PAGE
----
Interactive Autism Services Map Shows Inequality, Helps Georgians Find the Services They Need 

Posted September 13, 2021

Think of how difficult it can be to fit your doctor’s appointments into your busy schedule. Throw in checkups for your child or a trip to the vet for the dog, and life can start to feel overwhelming.  

Now, imagine your child was diagnosed with Autism Spectrum Disorder (ASD). Suddenly, the number of services they need — behavioral, physical, speech — has risen astronomically.  

And you’re a single parent.  

And you work two jobs.  

And you rely on public transportation, because you don’t have a car. 

It would feel impossible to get every appointment you need. Yet, many of the primary caregivers for children with ASD in Georgia navigate this maze every day. They know early intervention therapies are critical for their child’s development, but they simply can’t access them. 

Jennifer Singh, associate professor in the School of History and Sociology, is hoping to help. She spent two and a half years in a clinic that serves children with developmental disabilities in Atlanta, where she observed parents get diagnoses for their children but face roadblock after roadblock in getting the recommended therapies.  

“Many parents would tell me the same thing: ‘I feel like I’m losing out,’” said Singh. 

And they are.  

According to Autism in Numbers and Stories, another project by Georgia Tech faculty, the earlier a child receives treatment, the better the outcome will be over their lifetime. Early treatment can help 43% of children with ASD be successfully included in regular classrooms rather than special education, an opportunity that can help enable them to live an independent life.  

“It’s like having a stomachache all the time,” said Singh. “Think about it: When you're not feeling well, you can't learn and develop like you optimally can. So that's the whole point — getting kids the services that they need so they can keep learning.”  

Her new interactive Autism Services Map aims to do just that.  

Singh brought together an interdisciplinary team to create the online map: Freyja Brandel-Tanis, a dual master’s student in the School of City and Regional Planning and School of Civil and Environmental Engineering; Elise Li Zheng, a Ph.D. student in the School of History and Sociology; and Shristi, who recently graduated with a Master’s in Computer Science. With their combined skill sets, they built a practical tool for caregivers in Georgia and an additional data visualization of the autism services cliff, where the availability of services drops off sharply once children leave high school.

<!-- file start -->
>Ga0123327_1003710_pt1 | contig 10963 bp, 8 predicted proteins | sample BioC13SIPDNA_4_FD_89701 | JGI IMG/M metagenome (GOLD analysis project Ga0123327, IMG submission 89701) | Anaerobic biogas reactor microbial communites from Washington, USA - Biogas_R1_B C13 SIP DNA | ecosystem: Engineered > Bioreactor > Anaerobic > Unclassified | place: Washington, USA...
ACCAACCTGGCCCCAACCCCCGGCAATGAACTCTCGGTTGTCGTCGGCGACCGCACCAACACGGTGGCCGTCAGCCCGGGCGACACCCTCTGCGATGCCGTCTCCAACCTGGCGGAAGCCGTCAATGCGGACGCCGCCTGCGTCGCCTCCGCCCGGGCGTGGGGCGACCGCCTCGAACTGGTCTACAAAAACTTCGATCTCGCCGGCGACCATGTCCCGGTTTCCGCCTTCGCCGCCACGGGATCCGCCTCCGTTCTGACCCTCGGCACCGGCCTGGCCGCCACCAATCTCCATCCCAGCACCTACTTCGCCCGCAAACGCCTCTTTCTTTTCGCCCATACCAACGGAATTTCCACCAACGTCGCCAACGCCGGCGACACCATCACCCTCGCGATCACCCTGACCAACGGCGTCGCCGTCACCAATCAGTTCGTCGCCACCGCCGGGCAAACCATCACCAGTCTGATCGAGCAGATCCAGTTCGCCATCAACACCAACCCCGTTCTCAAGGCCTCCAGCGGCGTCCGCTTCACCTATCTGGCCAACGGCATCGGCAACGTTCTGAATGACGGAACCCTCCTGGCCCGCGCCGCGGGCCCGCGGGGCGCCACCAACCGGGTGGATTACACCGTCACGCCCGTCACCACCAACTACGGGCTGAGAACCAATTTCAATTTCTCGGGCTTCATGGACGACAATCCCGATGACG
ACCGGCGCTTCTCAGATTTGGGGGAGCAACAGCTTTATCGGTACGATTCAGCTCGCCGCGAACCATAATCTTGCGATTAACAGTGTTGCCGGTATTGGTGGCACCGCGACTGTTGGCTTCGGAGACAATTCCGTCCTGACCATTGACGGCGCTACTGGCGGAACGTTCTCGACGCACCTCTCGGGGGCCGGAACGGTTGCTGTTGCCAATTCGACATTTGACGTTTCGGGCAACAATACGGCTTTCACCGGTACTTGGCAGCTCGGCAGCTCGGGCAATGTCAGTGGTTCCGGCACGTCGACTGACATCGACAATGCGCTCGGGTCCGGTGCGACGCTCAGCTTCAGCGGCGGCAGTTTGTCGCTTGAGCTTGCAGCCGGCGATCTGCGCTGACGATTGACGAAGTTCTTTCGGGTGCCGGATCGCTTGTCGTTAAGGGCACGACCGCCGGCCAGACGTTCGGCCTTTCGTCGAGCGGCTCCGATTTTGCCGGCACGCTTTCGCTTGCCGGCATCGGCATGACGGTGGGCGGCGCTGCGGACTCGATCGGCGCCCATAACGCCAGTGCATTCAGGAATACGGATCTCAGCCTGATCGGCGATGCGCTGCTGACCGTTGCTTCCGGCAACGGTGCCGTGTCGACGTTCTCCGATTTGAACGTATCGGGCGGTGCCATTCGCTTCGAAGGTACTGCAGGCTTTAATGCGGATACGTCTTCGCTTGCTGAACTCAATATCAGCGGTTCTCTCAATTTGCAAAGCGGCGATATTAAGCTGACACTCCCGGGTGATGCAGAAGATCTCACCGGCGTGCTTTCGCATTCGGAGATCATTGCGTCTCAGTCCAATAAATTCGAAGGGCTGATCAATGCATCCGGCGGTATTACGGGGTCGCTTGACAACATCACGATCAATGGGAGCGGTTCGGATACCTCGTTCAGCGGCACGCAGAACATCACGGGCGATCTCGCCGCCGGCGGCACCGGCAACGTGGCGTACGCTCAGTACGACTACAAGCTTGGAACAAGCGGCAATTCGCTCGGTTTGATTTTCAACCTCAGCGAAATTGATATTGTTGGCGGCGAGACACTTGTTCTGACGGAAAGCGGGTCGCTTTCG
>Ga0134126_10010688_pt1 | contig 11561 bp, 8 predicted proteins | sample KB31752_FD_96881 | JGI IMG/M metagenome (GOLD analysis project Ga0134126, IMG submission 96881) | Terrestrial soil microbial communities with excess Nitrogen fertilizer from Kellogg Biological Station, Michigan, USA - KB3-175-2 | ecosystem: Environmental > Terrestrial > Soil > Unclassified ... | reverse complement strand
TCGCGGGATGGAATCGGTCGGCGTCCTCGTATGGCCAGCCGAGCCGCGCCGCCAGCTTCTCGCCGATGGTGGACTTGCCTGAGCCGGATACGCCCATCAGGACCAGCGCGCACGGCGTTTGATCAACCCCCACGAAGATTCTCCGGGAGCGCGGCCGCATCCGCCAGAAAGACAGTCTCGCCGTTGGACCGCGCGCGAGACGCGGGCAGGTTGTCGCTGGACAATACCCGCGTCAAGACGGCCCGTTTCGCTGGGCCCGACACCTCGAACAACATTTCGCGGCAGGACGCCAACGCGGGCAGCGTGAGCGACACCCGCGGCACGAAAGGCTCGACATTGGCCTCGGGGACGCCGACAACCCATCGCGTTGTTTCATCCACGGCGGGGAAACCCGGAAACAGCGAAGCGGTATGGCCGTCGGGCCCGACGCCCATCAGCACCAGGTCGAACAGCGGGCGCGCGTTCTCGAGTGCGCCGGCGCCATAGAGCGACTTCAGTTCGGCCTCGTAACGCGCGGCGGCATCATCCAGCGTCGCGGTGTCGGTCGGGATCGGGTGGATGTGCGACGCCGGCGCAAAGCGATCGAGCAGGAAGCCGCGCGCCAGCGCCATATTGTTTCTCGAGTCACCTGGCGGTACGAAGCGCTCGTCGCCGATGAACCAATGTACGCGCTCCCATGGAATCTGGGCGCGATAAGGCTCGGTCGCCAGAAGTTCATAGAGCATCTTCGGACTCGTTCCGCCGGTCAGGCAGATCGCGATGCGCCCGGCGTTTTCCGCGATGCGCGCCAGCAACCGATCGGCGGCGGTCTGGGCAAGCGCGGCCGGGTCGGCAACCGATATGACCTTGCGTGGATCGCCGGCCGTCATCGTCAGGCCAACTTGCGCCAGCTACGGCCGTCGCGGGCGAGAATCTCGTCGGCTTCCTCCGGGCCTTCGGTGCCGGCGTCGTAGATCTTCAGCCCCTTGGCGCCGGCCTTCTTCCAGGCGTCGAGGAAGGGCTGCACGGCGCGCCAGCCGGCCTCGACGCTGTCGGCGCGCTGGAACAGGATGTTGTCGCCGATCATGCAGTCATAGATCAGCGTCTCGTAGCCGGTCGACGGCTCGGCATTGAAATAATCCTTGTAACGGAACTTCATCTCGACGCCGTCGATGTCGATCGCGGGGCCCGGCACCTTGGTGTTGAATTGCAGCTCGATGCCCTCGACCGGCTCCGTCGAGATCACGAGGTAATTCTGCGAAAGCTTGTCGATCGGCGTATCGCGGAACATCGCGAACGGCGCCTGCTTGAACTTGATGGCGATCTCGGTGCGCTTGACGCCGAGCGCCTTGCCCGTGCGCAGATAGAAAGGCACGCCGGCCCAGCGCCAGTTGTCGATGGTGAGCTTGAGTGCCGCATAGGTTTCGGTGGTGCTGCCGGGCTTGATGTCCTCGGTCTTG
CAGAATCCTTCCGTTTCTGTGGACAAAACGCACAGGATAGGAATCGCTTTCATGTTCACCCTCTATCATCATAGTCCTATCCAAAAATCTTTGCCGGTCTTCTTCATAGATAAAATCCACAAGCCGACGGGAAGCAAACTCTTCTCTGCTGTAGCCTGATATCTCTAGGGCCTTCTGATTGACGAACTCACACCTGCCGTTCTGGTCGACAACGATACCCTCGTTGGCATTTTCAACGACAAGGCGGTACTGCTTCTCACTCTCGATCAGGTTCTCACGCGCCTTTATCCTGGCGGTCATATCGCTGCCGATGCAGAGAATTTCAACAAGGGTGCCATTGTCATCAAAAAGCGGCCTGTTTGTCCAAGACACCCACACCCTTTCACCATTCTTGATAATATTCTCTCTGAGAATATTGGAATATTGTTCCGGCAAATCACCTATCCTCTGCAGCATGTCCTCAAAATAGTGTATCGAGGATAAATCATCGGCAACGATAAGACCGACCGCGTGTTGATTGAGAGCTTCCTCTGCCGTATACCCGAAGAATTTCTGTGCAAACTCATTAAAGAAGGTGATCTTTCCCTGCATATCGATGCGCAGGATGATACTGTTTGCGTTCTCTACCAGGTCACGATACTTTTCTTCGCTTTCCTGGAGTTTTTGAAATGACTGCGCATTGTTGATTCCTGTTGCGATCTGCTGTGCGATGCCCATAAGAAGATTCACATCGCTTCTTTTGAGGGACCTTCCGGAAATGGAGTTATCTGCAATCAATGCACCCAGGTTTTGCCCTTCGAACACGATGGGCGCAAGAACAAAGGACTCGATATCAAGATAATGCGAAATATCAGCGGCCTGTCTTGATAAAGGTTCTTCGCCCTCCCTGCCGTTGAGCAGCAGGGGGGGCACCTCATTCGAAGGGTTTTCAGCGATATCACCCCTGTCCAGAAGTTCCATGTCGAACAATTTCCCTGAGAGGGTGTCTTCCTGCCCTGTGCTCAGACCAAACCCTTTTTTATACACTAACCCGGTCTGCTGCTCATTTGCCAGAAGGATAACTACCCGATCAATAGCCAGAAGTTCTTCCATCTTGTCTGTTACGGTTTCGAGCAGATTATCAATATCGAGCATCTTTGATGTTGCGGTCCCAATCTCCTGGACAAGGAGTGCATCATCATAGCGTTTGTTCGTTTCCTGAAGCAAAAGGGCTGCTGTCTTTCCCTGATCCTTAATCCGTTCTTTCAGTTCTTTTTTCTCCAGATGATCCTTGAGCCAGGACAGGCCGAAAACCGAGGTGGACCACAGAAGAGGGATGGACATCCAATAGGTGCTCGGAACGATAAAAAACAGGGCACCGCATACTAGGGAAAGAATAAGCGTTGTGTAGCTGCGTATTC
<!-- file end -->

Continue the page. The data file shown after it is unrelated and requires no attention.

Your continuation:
With the map, users can easily find the closest service providers to their location and apply filters like whether or not they’re open late, which insurance they accept, if they have bilingual staff, and more. Then, they can export the list, with phone numbers and addresses, onto an Excel spreadsheet and download it to their computer. 

“Having a wide variety of data in a single portal, especially one that is easy to use, really changes the game for so many things,” said Brandel-Tanis. “Even as a work-in-progress, I feel that what we've produced is so much more usable than the sites where we got the data.”  

This is important because the map is not just for caregivers of children with ASD in Georgia, but for autistic adults as well. 

“As seen in our service cliff visualization, only 39% of service providers in our current data set serve adults,” said Brandel-Tanis. “Expanding provider information access to autistic adults was central to my motivation to work on this project and is crucial to improving people’s ability to navigate the healthcare system and find providers that work for them. There are many existing barriers to care, but we hope our tool, created with feedback and focus groups, can help decrease them.” 

Singh and her team also developed a data visualization tool that layers on top of the map. It applies data from the CDC/ATSDR Social Vulnerability Index, which measures things like the percentage of people who are unemployed or living in mobile homes or earning below the poverty line in each county. The resulting visuals give a stark picture of just how unequal access to autism services is in Georgia.  

For example, Randolph, Stewart, and Warren Counties have the highest percentages of households without a car in Georgia (16-18.5%) but don’t have any autism service providers within them. In comparison, only 2.6% of households in Fayette County don't have a car, but there are five service providers in the area. Due to a history of structural racism in the state, services are more widely available in affluent, white areas in North Georgia than in predominantly Black areas of metro Atlanta. While Singh's map doesn't change these inequities, she hopes that as it incorporates new data — such as the location of Medicaid claims to show inequalities in state services distribution — it can help influence policy in the future.  

For now, Singh is eager to get her map into the hands of autism service care coordinators and caregivers to test the functionality and start saving time, energy, and stress for families of children with ASD in Georgia. The changes she observes in children in the clinic who get the services they need are remarkable, she says, and the gratitude of parents who see their child back on track to learning keeps her going. 

“It's not an easy road by any means,” says Singh. “It takes a team of people and a whole cadre of services to do that.” 

Explore the interactive Autism Services Map and Autism Cliff Visualization. Then, connect with the School of History and Sociology on Facebook, LinkedIn, Twitter, and Instagram to keep up with our students, school news, and upcoming events. 

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